Controversial hydroxychloroquine research under scrutiny as experts raise 'serious scientific questions'

Controversial research into the effectiveness of COVID-19 drug hydroxychloroquine is coming under scrutiny as experts raise “serious scientific questions” about the data used.

A database by the Chicago company Surgisphere Corp. was used in an observational study of nearly 100,000 patients published on May 22 in the influential Lancet journal that tied the malaria drugs hydroxychloroquine and chloroquine to a higher risk of death in hospitalized patients with the virus.

The validity of the data, however, has been called into question. The Guardian reports that Surgisphere “has so far failed to adequately explain its data or methodology” and says that the company’s “handful of employees appear to include a science fiction writer and an adult-content model.”

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FILE - This Monday, April 6, 2020 file photo shows an arrangement of hydroxychloroquine tablets in Las Vegas.

FILE - This Monday, April 6, 2020 file photo shows an arrangement of hydroxychloroquine tablets in Las Vegas. (AP Photo/John Locher)

The Lancet has published an “expression of concern” with the study.

“Although an independent audit of the provenance and validity of the data has been commissioned by the authors not affiliated with Surgisphere and is ongoing, with results expected very shortly, we are issuing an Expression of Concern to alert readers to the fact that serious scientific questions have been brought to our attention,” it said. “We will alert this notice as soon as we have further information.”

Although it wasn’t a rigorous experiment that could give definitive answers, the Lancet study had wide influence because of its size. The World Health Organization said it would temporarily stop a study of hydroxychloroquine and France stopped allowing its use in hospitals.

The WHO announced the “temporary pause” on May 25, but confirmed this week that the hydroxychloroquine trial will restart.

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Fox News has reached out to Surgisphere with a request for comment on this story. On its website, Surgisphere issued a response to the reaction to the study published in the Lancet.

“Our studies, including that published in The Lancet, use a registry, with data obtained from electronic health records (EHR),” it said. “In our hydroxychloroquine analysis, we studied a very specific group of hospitalized patients with COVID-19 and have clearly stated that the results of our analyses should not be over-interpreted to those that have yet to develop such disease or those that have not been hospitalized. We also clearly outlined the limitations of an observational study that cannot fully control for unobservable confounding measures, and we concluded that off-label use of the drug regimens outside of the context of a clinical trial should not be recommended.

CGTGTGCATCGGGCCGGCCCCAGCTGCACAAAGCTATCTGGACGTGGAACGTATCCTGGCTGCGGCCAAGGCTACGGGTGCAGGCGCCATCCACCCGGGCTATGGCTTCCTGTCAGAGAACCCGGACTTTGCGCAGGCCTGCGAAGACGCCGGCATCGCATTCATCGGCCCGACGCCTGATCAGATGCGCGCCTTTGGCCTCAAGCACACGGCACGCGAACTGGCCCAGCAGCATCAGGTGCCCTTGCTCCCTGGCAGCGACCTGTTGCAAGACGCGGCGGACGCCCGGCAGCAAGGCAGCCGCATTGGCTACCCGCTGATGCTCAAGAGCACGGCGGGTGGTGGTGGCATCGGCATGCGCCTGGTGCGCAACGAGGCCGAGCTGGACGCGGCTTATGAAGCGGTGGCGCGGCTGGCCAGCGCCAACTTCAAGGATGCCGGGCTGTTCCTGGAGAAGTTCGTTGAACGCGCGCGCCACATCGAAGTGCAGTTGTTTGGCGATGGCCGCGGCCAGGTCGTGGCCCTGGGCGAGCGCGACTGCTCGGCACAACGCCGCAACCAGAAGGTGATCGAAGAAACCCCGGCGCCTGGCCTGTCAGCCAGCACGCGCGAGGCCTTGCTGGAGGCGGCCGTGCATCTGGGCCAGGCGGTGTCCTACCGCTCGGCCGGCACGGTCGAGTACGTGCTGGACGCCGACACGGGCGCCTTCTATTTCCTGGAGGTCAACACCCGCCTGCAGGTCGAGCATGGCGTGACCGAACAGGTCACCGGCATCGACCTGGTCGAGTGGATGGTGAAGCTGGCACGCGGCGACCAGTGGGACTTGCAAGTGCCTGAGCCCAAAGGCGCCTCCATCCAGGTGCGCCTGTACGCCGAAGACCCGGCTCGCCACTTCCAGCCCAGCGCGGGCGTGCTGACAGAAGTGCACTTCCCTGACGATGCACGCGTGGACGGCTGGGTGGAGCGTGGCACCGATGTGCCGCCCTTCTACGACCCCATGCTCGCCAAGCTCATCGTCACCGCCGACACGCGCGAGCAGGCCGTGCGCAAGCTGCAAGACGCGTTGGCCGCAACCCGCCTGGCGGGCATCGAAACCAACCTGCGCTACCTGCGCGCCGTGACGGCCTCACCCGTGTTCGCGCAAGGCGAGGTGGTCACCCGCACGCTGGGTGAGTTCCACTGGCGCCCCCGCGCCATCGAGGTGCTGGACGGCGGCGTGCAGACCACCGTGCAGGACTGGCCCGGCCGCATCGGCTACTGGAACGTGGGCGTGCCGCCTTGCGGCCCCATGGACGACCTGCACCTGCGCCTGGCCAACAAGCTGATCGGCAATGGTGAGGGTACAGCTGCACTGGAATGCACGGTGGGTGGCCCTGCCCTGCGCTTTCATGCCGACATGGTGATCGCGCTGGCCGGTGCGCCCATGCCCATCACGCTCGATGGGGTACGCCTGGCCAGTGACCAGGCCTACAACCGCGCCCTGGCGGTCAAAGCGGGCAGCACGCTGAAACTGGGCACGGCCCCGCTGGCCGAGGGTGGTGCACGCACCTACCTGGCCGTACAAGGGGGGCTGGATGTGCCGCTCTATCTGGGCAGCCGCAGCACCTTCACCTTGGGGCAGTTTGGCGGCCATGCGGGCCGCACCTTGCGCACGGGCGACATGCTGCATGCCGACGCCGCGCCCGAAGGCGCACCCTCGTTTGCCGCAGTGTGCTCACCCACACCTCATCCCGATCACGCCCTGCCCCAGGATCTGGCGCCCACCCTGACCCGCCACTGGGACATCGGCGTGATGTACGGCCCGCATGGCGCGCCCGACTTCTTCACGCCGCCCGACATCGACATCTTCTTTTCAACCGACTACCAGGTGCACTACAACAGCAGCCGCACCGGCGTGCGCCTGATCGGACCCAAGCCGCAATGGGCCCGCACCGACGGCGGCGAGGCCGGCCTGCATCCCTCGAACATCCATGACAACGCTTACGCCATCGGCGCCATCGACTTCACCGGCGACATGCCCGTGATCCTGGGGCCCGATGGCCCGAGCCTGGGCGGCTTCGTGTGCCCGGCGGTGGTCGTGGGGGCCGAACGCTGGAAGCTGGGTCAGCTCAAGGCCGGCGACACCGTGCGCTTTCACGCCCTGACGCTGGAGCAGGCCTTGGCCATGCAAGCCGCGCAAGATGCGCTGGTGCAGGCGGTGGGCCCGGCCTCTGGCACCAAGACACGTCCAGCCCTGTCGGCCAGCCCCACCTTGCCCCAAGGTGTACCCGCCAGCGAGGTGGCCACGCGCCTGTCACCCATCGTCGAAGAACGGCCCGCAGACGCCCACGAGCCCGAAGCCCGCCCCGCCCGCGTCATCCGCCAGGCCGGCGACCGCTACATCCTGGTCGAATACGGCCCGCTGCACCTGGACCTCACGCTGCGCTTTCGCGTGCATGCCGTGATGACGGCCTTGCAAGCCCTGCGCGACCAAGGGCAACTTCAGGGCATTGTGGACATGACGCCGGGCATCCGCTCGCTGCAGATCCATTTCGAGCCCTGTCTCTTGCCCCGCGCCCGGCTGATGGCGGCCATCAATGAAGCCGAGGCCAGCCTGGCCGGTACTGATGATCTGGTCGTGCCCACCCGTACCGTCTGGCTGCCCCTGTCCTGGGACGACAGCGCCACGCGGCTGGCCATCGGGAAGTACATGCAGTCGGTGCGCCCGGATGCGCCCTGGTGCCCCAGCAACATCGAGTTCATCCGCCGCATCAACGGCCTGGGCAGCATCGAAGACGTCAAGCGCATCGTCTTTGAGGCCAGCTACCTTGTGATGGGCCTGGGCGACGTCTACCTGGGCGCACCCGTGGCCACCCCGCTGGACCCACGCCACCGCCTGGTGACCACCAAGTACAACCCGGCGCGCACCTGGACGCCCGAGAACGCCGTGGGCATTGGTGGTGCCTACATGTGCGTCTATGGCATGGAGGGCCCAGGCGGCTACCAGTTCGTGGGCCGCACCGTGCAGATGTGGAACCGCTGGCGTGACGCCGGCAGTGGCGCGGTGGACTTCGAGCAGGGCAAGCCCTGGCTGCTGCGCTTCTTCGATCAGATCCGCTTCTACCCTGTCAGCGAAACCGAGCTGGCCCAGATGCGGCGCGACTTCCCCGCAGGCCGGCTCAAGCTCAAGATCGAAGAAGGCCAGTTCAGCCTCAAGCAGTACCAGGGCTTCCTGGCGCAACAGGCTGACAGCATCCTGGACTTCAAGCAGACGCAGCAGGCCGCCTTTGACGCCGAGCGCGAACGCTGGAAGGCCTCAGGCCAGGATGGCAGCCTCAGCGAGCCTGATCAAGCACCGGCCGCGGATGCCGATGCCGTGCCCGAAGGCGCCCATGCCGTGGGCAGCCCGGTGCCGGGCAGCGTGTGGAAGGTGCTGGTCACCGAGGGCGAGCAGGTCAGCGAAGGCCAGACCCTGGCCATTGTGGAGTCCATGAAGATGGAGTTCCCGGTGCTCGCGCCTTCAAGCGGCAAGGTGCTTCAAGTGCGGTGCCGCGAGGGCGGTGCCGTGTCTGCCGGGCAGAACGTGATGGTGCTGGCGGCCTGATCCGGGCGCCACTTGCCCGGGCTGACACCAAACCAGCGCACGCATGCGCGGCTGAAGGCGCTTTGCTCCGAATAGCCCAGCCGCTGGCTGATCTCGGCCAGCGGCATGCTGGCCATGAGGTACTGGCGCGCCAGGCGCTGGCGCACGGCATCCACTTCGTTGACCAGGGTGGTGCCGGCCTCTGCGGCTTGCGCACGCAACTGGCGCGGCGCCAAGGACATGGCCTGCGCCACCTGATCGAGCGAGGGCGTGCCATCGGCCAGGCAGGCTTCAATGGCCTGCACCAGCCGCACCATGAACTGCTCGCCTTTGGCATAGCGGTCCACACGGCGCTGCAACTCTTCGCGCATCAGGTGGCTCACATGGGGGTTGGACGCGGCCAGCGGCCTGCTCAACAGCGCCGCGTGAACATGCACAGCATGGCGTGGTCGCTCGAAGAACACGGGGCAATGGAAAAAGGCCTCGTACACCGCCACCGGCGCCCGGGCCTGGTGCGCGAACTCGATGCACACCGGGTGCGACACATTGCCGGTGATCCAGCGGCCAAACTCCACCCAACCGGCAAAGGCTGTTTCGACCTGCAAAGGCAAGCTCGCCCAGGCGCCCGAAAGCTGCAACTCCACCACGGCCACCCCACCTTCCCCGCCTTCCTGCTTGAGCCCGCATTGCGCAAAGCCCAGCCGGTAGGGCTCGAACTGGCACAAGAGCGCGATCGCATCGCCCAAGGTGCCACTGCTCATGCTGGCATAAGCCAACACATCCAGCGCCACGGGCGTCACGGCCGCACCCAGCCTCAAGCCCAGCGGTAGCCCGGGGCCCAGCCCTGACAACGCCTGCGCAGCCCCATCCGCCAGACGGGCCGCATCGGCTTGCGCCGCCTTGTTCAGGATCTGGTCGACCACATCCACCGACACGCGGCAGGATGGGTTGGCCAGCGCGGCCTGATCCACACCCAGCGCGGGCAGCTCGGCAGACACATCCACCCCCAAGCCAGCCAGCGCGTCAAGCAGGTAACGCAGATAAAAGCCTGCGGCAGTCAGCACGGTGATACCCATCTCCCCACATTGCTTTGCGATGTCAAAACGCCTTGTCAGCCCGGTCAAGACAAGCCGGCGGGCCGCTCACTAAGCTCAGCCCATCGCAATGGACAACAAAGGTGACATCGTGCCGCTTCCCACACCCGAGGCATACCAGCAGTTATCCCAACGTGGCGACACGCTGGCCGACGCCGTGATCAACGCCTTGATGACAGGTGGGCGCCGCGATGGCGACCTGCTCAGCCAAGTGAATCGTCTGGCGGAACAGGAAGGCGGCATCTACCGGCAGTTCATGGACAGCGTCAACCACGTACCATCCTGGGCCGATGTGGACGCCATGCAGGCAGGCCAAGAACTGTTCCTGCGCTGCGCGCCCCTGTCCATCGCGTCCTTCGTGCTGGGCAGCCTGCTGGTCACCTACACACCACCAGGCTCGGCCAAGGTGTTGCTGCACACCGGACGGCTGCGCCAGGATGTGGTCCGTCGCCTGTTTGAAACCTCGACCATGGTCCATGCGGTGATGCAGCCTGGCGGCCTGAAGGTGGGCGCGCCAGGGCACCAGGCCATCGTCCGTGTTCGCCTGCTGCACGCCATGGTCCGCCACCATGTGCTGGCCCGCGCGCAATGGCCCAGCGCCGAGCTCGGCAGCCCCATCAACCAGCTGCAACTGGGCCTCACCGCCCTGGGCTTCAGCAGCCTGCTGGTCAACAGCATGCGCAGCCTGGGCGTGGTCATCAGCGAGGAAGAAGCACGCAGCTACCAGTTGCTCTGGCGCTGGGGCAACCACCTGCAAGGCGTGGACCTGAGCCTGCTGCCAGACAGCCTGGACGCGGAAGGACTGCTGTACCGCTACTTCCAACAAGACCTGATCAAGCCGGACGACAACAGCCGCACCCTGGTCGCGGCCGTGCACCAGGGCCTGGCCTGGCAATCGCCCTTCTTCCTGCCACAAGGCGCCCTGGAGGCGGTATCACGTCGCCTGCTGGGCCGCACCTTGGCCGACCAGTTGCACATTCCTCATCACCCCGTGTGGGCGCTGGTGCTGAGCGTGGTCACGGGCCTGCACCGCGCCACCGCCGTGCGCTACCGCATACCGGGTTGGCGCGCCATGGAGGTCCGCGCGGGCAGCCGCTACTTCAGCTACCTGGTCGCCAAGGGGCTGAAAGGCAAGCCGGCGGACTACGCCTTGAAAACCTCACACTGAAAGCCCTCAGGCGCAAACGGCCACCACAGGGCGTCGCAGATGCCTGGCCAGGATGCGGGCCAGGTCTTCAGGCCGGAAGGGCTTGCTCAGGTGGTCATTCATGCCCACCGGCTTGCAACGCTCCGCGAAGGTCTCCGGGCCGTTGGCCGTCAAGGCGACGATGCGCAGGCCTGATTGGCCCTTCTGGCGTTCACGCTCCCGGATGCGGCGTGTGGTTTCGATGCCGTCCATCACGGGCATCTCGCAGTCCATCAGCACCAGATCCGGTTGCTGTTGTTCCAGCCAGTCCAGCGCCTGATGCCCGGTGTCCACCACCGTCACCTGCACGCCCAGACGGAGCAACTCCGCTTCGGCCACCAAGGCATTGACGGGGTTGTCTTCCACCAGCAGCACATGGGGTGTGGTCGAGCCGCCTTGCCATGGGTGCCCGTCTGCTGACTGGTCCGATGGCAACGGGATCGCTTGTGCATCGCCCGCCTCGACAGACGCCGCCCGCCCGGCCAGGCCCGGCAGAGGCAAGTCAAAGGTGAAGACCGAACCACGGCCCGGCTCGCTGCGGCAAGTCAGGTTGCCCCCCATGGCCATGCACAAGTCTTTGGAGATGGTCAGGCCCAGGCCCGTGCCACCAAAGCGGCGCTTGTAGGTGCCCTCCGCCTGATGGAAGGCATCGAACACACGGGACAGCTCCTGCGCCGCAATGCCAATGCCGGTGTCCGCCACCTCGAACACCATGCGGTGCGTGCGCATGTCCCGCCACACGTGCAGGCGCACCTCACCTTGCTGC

“This study is one of many publications informed by data and analysis from Surgisphere, which was founded by Lancet study co-author Dr. Sapan Desai in 2008,” it added. “The physician-led global healthcare data collaborative provides clinical researchers a real-time database of over 240 million anonymized patient encounters from over 1,200 healthcare organizations in 45 countries.”

Hydroxychloroquine has garnered global attention during the coronavirus pandemic, most notably from President Trump, who touted it as a potential treatment. Last month Trump made the shock announcement that he was taking the anti-malarial drug as a preventative against the coronavirus.

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This week the influential New England Journal of Medicine issued an “expression of concern” regarding a study published May 1 that suggested widely used blood pressure medicines were not raising the risk of death for people with COVID-19. The study also used a Surgisphere database.

On May 1, 2020, we published ‘Cardiovascular Disease, Drug Therapy, and Mortality in Covid-19,’ a study of the effect of preexisting treatment with angiotensin-converting enzyme (ACE) inhibitors and angiotensin-receptor blockers (ARBs) on Covid-19,” said the New England Journal of Medicine, in the statement, released Tuesday. “This retrospective study used data drawn from an international database that included electronic health records from 169 hospitals on three continents. Recently, substantive concerns have been raised about the quality of the information in that database. We have asked the authors to provide evidence that the data are reliable. In the interim and for the benefit of our readers, we are publishing this Expression of Concern about the reliability of their conclusions.”

Dr. Mandeep Mehra of Brigham and Women’s Hospital in Boston led both studies, and the authors include Desai Sapan, Surgisphere’s founder. Fox News has reached out to Brigham and Women’s Hospital with a request for comment on this story.

Experts have warned that people should not take drugs unless prescribed by a doctor.

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As of Thursday morning, over 6.5 million coronavirus cases have been diagnosed worldwide, with over 1.8 million of them in the U.S., according to data from Johns Hopkins University. The disease has accounted for over 386,000 deaths around the world, including more than 107,000 in the U.S.

Fox News’ Stephen Sorace, Andrew O’Reilly and the Associated Press contributed to this article.

Follow James Rogers on Twitter @jamesjrogers